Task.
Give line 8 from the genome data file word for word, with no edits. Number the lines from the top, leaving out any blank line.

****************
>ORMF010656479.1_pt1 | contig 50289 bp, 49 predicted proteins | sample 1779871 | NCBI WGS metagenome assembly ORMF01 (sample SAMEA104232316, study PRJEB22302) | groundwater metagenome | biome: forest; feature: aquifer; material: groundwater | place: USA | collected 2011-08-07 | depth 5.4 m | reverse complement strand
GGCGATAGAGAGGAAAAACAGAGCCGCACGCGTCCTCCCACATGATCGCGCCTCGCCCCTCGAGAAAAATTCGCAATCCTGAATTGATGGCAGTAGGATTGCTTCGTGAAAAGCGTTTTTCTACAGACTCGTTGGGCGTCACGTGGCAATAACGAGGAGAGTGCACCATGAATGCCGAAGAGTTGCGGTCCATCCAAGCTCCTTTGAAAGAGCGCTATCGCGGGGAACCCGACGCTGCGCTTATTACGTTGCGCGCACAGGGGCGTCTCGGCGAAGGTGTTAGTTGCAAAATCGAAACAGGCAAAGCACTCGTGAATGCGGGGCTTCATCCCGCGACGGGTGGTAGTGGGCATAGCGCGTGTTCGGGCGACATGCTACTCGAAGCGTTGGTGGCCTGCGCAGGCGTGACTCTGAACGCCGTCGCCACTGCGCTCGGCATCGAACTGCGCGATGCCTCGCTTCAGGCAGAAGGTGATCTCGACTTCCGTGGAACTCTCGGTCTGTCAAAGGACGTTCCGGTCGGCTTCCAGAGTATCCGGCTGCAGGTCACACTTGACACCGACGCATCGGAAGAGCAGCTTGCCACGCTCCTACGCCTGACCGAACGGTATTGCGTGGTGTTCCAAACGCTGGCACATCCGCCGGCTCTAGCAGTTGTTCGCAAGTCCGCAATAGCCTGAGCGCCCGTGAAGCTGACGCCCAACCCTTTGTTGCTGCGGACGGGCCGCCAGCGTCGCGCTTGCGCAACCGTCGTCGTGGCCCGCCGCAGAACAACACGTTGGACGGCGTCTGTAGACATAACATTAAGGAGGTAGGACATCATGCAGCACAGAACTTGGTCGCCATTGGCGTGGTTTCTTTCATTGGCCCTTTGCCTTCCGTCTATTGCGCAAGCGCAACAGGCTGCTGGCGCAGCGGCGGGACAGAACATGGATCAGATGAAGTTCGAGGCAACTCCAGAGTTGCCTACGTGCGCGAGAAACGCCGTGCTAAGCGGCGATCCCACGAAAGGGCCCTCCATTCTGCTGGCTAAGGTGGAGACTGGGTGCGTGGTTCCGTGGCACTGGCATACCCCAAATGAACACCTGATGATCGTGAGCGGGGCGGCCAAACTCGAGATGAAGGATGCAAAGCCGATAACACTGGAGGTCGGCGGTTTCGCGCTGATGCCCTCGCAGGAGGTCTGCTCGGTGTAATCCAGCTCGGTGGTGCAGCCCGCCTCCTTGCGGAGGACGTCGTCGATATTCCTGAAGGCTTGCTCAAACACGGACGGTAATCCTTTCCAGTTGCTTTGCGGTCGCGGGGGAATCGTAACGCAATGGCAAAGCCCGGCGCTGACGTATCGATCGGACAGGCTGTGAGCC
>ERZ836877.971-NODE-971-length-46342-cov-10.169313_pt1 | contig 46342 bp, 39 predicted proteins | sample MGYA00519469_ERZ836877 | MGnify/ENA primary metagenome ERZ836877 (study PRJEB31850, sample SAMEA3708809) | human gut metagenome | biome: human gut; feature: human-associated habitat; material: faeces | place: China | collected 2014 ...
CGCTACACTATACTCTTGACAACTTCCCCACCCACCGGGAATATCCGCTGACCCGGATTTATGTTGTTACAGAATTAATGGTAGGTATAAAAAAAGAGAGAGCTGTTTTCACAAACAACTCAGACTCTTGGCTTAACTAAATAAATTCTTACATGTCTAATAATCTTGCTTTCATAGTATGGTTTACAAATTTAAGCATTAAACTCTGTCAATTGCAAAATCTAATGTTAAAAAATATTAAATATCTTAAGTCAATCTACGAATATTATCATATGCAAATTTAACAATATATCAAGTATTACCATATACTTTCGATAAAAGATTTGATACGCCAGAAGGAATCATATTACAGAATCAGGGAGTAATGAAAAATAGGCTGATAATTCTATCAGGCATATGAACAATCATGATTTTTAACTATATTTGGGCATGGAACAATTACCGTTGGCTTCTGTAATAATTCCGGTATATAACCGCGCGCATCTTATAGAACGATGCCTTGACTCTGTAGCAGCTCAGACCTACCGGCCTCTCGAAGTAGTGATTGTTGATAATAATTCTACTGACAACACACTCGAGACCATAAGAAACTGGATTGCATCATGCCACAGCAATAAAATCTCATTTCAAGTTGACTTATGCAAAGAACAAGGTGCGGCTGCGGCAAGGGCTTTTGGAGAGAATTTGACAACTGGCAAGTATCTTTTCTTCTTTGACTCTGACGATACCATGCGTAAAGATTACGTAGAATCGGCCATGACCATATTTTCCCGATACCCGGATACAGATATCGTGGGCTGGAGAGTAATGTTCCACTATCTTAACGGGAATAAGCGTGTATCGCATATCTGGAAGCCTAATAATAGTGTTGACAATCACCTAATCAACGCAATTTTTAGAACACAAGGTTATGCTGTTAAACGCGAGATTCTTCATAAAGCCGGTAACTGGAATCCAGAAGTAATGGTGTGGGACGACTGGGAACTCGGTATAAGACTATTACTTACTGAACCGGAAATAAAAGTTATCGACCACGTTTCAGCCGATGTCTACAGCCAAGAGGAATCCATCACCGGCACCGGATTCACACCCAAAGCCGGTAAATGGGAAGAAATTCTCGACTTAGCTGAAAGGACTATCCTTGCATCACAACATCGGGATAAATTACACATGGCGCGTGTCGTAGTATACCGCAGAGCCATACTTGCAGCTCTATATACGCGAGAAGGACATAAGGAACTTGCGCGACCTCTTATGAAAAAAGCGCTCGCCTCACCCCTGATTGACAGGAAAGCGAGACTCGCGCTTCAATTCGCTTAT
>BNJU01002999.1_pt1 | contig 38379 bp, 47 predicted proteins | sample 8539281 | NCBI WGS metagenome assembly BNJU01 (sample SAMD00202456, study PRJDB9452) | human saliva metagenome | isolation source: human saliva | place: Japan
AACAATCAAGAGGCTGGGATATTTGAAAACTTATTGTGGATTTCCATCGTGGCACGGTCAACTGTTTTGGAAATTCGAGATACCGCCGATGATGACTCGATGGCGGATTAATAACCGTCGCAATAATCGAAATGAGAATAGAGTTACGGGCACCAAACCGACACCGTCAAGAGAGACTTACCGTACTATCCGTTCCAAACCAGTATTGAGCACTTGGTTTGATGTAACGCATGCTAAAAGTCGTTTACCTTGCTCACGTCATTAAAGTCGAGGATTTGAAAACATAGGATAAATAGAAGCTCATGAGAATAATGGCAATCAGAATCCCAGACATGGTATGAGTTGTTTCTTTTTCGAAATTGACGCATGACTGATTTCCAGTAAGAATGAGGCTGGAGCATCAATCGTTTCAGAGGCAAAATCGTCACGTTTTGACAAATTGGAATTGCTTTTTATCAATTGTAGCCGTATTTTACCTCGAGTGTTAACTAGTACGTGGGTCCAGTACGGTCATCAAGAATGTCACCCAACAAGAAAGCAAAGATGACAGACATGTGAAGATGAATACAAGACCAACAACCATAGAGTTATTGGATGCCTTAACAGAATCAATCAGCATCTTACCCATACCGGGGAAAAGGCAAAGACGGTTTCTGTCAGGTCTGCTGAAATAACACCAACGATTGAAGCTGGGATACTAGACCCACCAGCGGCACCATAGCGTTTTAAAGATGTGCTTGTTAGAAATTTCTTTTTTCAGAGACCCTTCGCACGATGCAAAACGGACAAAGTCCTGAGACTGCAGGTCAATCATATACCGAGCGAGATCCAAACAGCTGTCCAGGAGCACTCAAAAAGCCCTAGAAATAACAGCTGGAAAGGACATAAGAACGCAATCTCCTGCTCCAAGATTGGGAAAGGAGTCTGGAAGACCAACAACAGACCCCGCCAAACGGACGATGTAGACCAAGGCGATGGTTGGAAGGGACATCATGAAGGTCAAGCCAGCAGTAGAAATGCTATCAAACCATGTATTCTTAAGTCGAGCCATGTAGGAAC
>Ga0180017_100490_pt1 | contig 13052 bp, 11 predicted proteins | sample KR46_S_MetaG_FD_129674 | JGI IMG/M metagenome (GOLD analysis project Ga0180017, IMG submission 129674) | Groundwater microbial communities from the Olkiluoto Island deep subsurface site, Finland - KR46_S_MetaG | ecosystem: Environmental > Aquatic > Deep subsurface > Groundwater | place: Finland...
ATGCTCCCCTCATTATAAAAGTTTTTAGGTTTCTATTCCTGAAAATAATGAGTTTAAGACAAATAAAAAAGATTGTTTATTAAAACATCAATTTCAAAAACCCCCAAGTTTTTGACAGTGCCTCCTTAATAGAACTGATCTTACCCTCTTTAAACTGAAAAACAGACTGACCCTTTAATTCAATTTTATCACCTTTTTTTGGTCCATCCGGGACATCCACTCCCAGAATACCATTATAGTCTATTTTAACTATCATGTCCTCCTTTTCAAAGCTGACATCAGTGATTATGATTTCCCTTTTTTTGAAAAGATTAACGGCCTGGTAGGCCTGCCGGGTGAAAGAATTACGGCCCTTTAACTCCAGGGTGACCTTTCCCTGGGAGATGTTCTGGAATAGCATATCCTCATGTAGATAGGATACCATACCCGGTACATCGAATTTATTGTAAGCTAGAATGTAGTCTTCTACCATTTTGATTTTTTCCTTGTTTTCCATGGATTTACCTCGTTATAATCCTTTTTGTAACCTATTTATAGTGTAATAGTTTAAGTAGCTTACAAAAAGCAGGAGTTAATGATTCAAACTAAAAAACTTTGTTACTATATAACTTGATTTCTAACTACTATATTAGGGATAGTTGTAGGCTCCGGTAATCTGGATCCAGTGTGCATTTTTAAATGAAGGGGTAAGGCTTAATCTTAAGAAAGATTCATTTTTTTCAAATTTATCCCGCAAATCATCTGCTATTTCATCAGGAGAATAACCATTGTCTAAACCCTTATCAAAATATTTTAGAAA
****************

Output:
ATGCTCCCCTCATTATAAAAGTTTTTAGGTTTCTATTCCTGAAAATAATGAGTTTAAGACAAATAAAAAAGATTGTTTATTAAAACATCAATTTCAAAAACCCCCAAGTTTTTGACAGTGCCTCCTTAATAGAACTGATCTTACCCTCTTTAAACTGAAAAACAGACTGACCCTTTAATTCAATTTTATCACCTTTTTTTGGTCCATCCGGGACATCCACTCCCAGAATACCATTATAGTCTATTTTAACTATCATGTCCTCCTTTTCAAAGCTGACATCAGTGATTATGATTTCCCTTTTTTTGAAAAGATTAACGGCCTGGTAGGCCTGCCGGGTGAAAGAATTACGGCCCTTTAACTCCAGGGTGACCTTTCCCTGGGAGATGTTCTGGAATAGCATATCCTCATGTAGATAGGATACCATACCCGGTACATCGAATTTATTGTAAGCTAGAATGTAGTCTTCTACCATTTTGATTTTTTCCTTGTTTTCCATGGATTTACCTCGTTATAATCCTTTTTGTAACCTATTTATAGTGTAATAGTTTAAGTAGCTTACAAAAAGCAGGAGTTAATGATTCAAACTAAAAAACTTTGTTACTATATAACTTGATTTCTAACTACTATATTAGGGATAGTTGTAGGCTCCGGTAATCTGGATCCAGTGTGCATTTTTAAATGAAGGGGTAAGGCTTAATCTTAAGAAAGATTCATTTTTTTCAAATTTATCCCGCAAATCATCTGCTATTTCATCAGGAGAATAACCATTGTCTAAACCCTTATCAAAATATTTTAGAAA